Returning to Work in the Construction Industry in 2011

Are You Returning to Work in the Construction Industry in 2011?

Here is an interesting article we found on the QLD Government website.

It is useful for those in the construction industry to have a read, whilst they are getting back into the swing of things and returning back to work.

This article gives OHS advice about returning to physically demanding jobs and how to prevent injuries occurring.

“The Christmas and New Year period is traditionally a time to rest, relax and spend time with friends and family. If you’ve enjoyed a well-deserved break over the holiday period, indulged in the finer things in life or spent time lounging around, then returning to work may be a shock to your body, particularly if your work is physically demanding.

Physical fitness can decline in as little as three weeks if normal activity level is not maintained. This means that muscle strength, endurance and flexibility, built up on the job over time, may start to diminish the longer you are away from normal work tasks. When fitness lapses, there is greater risk of injury, especially sprain and strain injuries.

Employers should ensure workers adapt and re-develop job fitness following holidays, illness or during rehabilitation. The same principles apply to workers new to a job.

Production targets set for new and returning workers during the first few weeks should not be as high as those set for experienced workers and those who have not had time off work. Easing back into physically demanding work with an initially reduced pace, intensity and duration, allows workers time to condition themselves to physical and mental work demands.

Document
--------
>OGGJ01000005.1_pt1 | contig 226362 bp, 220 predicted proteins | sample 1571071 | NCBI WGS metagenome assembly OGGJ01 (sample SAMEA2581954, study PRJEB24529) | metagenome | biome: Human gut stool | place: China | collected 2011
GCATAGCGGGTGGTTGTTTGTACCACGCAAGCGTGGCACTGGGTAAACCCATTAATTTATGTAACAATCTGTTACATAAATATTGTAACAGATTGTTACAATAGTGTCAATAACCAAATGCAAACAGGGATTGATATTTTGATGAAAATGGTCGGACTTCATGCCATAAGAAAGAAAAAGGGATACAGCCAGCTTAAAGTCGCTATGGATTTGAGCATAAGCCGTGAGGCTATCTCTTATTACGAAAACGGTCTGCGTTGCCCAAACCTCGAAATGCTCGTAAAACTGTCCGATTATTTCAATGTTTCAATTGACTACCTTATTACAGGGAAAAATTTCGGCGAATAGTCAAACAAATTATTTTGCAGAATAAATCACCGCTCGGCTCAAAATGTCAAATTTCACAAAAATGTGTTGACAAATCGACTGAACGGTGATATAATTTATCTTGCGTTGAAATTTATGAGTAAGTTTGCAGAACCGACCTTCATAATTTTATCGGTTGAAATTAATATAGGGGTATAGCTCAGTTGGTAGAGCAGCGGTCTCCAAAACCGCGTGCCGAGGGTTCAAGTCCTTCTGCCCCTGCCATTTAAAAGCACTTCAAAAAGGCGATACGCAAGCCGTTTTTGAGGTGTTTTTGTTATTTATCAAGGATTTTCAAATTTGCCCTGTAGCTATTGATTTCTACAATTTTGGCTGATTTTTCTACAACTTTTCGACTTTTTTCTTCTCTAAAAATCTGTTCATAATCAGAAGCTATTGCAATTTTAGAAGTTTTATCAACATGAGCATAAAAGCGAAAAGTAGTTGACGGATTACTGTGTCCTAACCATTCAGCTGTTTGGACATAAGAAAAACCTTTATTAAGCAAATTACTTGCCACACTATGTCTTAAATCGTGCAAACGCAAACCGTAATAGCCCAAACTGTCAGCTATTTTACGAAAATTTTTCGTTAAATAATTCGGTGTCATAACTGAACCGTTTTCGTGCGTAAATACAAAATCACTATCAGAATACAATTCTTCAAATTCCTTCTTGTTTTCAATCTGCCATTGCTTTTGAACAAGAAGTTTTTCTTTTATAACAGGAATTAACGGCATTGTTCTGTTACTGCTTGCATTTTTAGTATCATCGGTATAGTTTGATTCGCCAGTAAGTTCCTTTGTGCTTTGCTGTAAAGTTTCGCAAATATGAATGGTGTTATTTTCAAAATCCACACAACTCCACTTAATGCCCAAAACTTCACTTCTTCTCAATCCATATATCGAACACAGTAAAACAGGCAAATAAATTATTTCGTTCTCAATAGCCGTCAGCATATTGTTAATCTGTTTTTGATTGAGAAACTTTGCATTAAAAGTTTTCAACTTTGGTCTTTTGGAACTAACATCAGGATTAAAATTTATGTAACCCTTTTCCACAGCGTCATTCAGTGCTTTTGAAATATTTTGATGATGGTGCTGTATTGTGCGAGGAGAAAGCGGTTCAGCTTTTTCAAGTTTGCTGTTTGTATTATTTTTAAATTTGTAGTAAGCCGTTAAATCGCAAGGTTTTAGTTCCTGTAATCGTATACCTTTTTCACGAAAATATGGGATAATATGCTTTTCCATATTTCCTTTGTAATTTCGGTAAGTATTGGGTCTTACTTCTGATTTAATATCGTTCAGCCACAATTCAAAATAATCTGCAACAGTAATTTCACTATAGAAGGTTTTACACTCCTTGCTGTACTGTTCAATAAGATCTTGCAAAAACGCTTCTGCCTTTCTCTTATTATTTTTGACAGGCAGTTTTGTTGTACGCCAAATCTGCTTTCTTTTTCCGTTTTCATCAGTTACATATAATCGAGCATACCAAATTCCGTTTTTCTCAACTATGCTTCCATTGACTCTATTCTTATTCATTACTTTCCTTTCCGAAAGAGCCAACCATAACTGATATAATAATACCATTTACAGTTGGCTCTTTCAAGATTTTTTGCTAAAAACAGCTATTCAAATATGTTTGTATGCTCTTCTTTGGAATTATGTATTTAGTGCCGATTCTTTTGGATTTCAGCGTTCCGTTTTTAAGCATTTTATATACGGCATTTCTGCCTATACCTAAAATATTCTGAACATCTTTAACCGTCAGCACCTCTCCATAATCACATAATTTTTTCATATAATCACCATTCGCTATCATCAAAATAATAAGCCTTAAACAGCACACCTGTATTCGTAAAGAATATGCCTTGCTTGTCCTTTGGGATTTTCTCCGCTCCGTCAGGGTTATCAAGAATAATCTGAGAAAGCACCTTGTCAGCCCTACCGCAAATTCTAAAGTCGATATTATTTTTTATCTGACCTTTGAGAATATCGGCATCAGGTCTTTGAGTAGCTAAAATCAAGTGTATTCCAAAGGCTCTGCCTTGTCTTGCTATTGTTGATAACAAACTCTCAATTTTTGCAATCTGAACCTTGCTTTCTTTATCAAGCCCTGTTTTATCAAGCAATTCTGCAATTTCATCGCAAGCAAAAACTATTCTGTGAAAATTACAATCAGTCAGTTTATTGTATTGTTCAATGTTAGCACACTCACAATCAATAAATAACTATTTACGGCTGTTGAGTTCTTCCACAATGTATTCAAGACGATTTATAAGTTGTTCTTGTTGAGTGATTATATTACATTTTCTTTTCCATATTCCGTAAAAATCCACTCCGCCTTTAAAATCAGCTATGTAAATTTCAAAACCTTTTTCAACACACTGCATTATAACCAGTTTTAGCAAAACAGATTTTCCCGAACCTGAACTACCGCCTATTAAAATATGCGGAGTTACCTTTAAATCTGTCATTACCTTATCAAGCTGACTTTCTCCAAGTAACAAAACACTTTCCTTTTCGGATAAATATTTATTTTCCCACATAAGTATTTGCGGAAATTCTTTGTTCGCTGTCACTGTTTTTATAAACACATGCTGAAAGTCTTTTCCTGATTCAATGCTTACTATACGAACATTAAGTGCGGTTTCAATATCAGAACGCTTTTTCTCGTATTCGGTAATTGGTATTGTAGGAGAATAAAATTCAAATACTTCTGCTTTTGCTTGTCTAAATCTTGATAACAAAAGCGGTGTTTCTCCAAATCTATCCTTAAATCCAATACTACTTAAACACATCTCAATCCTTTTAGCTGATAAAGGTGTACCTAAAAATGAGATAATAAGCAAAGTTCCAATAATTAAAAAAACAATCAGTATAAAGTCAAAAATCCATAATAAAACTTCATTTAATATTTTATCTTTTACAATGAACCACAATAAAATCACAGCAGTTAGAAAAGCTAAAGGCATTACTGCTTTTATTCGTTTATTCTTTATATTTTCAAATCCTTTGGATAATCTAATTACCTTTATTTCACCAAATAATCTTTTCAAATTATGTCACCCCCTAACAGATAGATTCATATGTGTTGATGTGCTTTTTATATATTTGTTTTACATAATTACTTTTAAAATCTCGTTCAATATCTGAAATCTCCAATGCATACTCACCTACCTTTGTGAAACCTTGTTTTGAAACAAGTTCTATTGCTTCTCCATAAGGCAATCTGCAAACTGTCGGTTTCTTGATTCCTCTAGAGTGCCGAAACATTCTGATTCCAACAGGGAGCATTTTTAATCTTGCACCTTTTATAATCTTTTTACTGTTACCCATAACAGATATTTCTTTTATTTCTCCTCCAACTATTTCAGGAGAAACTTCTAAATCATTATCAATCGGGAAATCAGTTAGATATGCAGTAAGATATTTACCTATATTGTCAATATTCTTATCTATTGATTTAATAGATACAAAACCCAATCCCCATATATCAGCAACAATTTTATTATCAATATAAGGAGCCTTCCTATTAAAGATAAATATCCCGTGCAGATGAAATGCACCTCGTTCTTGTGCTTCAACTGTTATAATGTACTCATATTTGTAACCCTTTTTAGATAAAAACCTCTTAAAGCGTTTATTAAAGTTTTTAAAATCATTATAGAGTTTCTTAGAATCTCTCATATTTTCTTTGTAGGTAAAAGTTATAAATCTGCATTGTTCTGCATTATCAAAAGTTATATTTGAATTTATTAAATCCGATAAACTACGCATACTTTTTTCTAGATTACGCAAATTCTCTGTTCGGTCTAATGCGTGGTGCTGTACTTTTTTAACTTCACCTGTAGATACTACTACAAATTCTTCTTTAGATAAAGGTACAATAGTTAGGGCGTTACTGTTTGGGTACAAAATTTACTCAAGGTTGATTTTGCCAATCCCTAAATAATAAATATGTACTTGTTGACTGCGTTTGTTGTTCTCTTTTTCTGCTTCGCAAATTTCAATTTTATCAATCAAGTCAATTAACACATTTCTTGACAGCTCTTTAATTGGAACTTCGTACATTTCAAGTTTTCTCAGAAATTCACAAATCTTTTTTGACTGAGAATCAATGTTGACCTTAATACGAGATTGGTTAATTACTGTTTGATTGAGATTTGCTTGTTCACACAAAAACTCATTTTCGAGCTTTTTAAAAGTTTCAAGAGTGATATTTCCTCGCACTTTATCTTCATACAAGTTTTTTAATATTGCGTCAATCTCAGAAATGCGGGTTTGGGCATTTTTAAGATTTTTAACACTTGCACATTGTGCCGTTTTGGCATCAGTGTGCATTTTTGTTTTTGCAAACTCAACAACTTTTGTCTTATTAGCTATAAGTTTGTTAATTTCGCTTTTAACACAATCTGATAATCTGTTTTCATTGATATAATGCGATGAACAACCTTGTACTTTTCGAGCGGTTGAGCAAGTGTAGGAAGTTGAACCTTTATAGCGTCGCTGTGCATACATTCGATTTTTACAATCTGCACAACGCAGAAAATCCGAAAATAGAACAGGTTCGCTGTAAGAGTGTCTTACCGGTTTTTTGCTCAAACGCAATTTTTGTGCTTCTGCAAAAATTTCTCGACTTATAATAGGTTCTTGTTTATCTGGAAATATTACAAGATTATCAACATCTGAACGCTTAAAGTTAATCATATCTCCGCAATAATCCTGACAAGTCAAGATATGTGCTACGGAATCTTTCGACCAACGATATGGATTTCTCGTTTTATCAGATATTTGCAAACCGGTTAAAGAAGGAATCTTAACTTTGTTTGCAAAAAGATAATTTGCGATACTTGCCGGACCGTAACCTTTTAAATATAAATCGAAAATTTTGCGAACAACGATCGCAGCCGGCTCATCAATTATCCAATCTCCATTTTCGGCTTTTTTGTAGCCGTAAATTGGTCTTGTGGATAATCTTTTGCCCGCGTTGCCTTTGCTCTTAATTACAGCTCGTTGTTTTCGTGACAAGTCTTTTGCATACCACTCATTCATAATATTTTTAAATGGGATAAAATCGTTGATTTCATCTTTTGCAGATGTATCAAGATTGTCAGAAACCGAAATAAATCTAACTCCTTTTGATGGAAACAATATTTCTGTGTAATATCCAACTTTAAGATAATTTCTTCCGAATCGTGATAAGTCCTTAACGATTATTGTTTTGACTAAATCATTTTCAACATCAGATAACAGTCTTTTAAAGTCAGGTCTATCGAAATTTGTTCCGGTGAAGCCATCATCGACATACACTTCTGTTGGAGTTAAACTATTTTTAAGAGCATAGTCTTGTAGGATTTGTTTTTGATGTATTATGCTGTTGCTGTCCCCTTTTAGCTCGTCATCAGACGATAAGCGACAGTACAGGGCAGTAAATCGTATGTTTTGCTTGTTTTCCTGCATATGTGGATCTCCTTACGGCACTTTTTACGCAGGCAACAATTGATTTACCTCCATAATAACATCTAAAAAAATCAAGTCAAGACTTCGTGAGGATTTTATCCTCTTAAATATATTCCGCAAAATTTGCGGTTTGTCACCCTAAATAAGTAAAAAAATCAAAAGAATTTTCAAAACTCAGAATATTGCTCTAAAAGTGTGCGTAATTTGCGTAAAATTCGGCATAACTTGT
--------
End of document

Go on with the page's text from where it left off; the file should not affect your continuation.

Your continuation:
The best way to reduce the risk of sprain and strain injury in the workplace and to help transition those returning to work after periods of rest or illness is to have effective manual tasks risk management plans in place.

Physically demanding manual tasks and their associated risks can be eliminated or minimised through controls such as:

  • Job design – changes to the workstation, redesign of equipment or the way the job is done, for example, providing work benches to reduce the amount of reaching, bending and twisting, providing adequate space or placing loads close to where work is being done; and
  • Mechanical aids – the use of mechanical aids and assistive devices to reduce the effort required in work tasks, for example, using cranes or telehandlers to move material around a site.

After time off, both employers and workers should also consider the use of design controls during the transitional period to prevent sprain and strain injury in the workplace.”

LMIT provides the Certificate IV in OHS and the Diploma in OHS online, so get up-skilled today!

This article can be found on the QLD Government website via this link here:

Published by: LMIT

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